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Mountain News: Jackson’s real estate boom is over



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Later, Brown was instrumental in Vail’s securing the 1989 World Alpine Ski Championships.


Microhydro potential studied

GUNNISON COUNTY, Colo. – Water officials in Gunnison County are looking into the possibility of small hydroelectric projects, also called microhydro. Unlike the big dams that block streams, the microhydro technology allows the power of moving water to be harnessed to produce electricity, but often with no evidence of the turbine within the stream or creek.

“You can actually drop these turbines into the river and anchor them, and you can still raft over them and they don’t impact fish,” said Steve Schechter, a director of the Upper Gunnison River Water Conservancy District.

Drawing the district’s attention is new funding from a Colorado state agency for feasibility studies, plus loans of up to $2 million at low cost.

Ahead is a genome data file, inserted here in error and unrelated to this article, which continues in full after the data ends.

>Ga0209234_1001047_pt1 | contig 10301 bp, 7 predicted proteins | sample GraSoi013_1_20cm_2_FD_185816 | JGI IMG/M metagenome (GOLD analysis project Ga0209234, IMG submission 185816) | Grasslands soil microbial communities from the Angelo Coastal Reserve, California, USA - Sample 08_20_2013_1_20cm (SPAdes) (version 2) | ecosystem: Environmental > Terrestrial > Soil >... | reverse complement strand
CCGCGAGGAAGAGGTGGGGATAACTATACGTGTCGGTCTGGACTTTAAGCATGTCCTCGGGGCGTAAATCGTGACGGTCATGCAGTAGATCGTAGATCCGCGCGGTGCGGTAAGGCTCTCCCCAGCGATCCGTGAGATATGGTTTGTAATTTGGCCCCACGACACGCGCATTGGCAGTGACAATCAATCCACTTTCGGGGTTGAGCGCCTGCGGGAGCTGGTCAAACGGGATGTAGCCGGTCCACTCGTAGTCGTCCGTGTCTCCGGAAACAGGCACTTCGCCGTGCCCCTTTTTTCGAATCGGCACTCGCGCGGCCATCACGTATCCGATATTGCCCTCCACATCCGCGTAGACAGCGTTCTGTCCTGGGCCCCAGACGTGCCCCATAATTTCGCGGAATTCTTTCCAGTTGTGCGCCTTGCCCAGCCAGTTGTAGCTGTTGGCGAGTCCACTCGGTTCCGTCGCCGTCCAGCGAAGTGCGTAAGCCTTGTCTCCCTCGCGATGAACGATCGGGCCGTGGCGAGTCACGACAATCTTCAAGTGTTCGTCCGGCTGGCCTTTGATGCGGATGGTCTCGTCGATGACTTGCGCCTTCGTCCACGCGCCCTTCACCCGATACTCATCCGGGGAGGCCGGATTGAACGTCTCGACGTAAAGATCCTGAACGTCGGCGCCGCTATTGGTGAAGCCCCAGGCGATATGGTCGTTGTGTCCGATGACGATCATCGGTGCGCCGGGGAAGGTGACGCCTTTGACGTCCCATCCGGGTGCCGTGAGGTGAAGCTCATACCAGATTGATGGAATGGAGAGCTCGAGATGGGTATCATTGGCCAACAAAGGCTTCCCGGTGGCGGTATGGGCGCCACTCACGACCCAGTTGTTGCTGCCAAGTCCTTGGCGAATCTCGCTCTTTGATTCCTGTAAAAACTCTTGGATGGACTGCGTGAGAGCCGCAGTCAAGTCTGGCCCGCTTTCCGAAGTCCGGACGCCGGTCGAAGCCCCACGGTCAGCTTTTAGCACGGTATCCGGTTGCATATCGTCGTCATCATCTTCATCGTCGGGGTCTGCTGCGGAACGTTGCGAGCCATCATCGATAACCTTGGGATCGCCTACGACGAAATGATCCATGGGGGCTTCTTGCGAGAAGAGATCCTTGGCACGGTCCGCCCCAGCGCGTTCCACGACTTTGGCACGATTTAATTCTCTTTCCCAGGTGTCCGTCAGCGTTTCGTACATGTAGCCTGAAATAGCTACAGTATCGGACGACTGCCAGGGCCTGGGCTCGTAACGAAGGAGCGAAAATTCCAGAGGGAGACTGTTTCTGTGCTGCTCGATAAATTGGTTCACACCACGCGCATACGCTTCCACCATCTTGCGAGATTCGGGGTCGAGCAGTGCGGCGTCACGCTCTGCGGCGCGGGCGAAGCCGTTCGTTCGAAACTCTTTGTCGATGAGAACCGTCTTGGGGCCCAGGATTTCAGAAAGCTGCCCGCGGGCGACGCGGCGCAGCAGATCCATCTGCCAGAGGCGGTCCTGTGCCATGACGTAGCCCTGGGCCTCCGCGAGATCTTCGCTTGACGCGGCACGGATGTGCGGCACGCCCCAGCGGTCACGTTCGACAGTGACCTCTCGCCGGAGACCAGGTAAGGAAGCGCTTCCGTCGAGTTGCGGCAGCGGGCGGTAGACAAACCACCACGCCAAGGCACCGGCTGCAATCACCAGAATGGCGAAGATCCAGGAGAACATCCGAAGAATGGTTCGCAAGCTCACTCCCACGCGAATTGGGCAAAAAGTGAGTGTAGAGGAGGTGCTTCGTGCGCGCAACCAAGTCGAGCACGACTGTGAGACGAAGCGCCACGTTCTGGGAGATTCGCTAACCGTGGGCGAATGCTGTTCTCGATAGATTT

One potential sticking point, reports the Crested Butte News, is transmission. Power lines are frowned upon in the Gunnison Valley, a place of soothing hay meadows.

The thinking is that if Gunnison County can get a few kilowatts here and there from microhydro production, that will diminish the amount of electricity that must be imported from distant sources. Ironically, most of that electricity is produced by burning coal — some of it excavated in the northwest corner of Gunnison County, near Somerset, and shipped by rail to distant power plants.


Forest Service offers carrots

DURANGO, Colo. – Instead of wielding sticks, the U.S. Forest Service is offering carrots to motorized users who use the San Juan National Forest. The proof of this carrot pudding will be whether motorized users self-police themselves. If not, says the Durango Telegraph, the federal agency may get out the stick.

A study several years ago revealed more than 60,000 miles of renegade trails throughout the nation — which spurred Dale Bosworth, then chief of the Forest Service, to order motorized travel be confined to only those roads and trails specifically designated for use.

In the Durango area, however, the Forest Service chose to include 52 miles of previously undesignated roads — mostly old mining and logging roads — in the new road network. As well, for motorcycle riders, there will be a sanctioned singletrack that probably started as a pirate trail.